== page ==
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RPGFan Exclusive Interview #6: Takuya Iwazaki, Producer, Cavia
translated by Chris Winkler
This week's interview features Cavia's Takuya Iwazaki. Cavia first appeared on the gaming public's radar as the developer of Square Enix's Drag-on Dragoon (Drakengard) series. Mr. Iwazaki was serving as both games' producer. Last year, Cavia, together with Artoon and FeelPlus became a part of AQ Interactive. Currently, the three development studios are working under AQ Interactive's umbrella on several high profile titles for next-generation consoles, among them the Xbox 360 action RPG Cry On and an untitled PlayStation 3 action RPG. The former is co-produced by Mr. Iwazaki and Final Fantasy mastermind Hironobu Sakaguchi. Despite his busy schedule, Mr. Iwazaki and AQ Interactive's public relations team took some time to talk about their current and upcoming projects as well as the industry as a whole.



Q: Mr. Iwazaki we have many questions for you. But first, could you tell us about the impetus that made you enter the game industry?
A: I thought "I want to do something new" and found employment at Namco, which has always offered original games. Until I entered Namco, I admired Czech anime and subculture from Yan Svankmajer and others. However, as I have been working on Ridge Racer and Ace Combat, I have received questionnaire cards from people of various generations, and since then have become addicted to the fascination of developing games.

Q: You have revealed that you are currently working on a major 3D title for PlayStation 3. Can you reveal some details about this game to us? Are this game and the Cavia-developed action RPG which was announced at Tokyo Game Show 2005, the same project?
A: The details are still secret. Please wait for follow-up information.

Q: Cavia is the developer of Square Enix's Drag-on Dragoon series, however as a result of Cavia's relationship with AQ Interactive, will Cavia be able to develop games that are published by Square Enix?
A: In the future, Cavia is set to cooperate not only with Square Enix, but also with publishers other than AQ Interactive on game development.

Q: Final Fantasy mastermind Hironobu Sakaguchi is an AQ Interactive shareholder and serves as producer of Cry On. Is there a possibility that he will be involved in other upcoming games published by AQ Interactive?
A: We can't give you a concrete answer here, but the possibility, of course, does exist.

Q: How does development for next-generation consoles differ, when compared to the development for current-generation consoles? It is often said that development costs are increasing significantly, but what is your take? Also, what are your impressions of PlayStation 3, Xbox 360 and Revolution?
A: As a result of hardware's specs rising, it is like you can do everything. Hence, one does not implement every feature, but instead [ask] "where can I specialize in order to create [a game]?h I think these choices have increased. Isn't it important to probe if [a game] matches its concept? As far as this issue is concerned, "the play [element] in using the controller" has been specialized with the Revolution and I felt that Nintendo's "Policy towards Playing" has been proposed more decisively.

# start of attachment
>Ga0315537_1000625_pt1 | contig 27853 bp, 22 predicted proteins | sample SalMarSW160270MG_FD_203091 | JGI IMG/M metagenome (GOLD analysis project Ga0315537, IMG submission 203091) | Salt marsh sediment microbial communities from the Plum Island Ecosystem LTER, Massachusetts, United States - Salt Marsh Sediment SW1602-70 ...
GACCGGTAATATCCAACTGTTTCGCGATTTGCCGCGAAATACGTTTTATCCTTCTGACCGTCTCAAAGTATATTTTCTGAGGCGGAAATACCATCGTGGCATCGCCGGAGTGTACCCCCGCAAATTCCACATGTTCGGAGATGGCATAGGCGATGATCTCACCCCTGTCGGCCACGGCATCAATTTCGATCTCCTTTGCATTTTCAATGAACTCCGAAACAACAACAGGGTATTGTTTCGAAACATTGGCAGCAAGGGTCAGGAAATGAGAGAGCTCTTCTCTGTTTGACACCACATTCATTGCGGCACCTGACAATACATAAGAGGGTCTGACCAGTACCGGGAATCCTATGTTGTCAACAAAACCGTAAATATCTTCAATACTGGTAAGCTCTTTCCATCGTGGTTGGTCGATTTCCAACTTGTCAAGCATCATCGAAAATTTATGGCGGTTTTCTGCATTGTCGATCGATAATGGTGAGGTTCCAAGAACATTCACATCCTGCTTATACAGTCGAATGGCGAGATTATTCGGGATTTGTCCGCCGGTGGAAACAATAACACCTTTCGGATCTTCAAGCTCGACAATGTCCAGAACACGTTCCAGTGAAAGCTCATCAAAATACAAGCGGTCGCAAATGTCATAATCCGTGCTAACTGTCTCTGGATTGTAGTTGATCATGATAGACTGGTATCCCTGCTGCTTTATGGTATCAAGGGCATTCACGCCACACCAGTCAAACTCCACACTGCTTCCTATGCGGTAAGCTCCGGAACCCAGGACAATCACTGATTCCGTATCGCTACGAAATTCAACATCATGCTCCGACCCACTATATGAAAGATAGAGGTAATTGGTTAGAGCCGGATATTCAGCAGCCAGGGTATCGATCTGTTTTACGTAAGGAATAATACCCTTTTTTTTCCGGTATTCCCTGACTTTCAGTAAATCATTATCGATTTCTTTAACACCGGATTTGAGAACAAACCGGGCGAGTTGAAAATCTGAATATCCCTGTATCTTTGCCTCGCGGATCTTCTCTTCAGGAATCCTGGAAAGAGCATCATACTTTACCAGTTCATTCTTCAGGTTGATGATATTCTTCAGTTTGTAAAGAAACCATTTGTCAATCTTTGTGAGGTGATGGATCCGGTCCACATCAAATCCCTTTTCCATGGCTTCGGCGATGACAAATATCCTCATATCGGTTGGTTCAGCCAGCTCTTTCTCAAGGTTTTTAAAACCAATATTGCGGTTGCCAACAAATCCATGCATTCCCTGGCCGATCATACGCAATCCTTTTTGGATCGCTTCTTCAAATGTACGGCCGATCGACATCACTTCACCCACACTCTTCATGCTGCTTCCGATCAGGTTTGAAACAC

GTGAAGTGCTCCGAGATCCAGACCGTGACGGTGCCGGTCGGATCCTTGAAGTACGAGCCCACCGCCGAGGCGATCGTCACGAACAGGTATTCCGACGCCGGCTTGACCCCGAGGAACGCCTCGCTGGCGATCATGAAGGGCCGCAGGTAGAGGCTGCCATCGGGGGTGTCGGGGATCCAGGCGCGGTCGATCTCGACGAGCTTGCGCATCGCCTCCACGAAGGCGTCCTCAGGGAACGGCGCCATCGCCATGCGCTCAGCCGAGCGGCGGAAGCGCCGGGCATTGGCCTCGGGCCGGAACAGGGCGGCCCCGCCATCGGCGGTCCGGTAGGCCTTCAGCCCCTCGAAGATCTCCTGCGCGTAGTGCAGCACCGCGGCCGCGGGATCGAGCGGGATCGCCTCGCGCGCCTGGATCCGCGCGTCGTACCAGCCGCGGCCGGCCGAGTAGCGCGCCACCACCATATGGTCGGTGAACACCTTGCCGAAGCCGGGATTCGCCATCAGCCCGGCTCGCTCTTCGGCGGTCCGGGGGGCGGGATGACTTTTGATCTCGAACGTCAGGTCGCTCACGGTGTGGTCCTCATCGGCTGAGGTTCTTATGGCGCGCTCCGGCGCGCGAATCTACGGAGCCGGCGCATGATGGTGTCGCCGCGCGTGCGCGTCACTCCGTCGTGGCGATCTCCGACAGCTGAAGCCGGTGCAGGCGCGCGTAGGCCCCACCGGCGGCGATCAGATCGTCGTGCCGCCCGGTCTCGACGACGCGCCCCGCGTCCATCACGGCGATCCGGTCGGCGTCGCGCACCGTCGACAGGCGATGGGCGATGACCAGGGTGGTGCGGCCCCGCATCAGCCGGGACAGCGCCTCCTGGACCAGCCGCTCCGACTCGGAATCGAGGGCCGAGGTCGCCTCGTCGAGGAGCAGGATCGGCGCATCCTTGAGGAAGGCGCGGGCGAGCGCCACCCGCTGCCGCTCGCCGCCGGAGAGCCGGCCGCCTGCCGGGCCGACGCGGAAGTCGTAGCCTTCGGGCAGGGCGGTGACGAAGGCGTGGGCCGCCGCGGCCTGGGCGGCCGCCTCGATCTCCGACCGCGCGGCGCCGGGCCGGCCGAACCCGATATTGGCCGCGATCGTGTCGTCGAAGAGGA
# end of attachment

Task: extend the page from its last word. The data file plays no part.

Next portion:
Q: What kind of company does AQ Interactive aim to become after five to ten years? Konami, Bandai Namco, Sega Sammy, Square Enix and other major companies are becoming bigger and bigger. What is AQ Interactive's business strategy in such a market environment?
A: Apart from major RPG titles, AQ Interactive will make use of networks of entertainment businesses from various genres and develop one [piece of] content not only for consumer game consoles, but also expand to various [other] platforms such as mobile [platforms], animation, comics, etc.

Q: Let's hear about the possibility of AQ Interactive's games being released outside Japan.
A: Regarding all of our games, we are aiming at business chances allowing for worldwide expansion.

Q: When looking at the game industry right now, one can observe a trend towards the continued spread of MMORPGs. What are your thoughts on this issue? Also, how do you think, will the industry and in particular the RPG genre evolve from here on?
A: When we talk about the MMORPGs which are spreading in Japan, I think one enjoys communicating by sharing the same experience with fellow users rather than enjoying the actual game itself. There is no competition and strategy [involved], you surely just roleplay a situation known as an adventure. In an environment where games are diversified, one can probe "what is the fun [factor]?" within the various categories and then distinguish more clearly. I think, then the [number of] genres will increase.

Q: Mr. Iwazaki, what games are you playing yourself?
A: DigDug, Mother 2 and Legend of Zelda have become something like my favorite three titles because the starting point is more important than anything. I like titles that give you a feeling of "autonomy" inside the various limitations that exist through the expression of a videogame.

RPGFan would like to thank Takuya Iwazaki and Daita Sakamoto for their cooperation and support in enabling us to present this exclusive interview to our readers.


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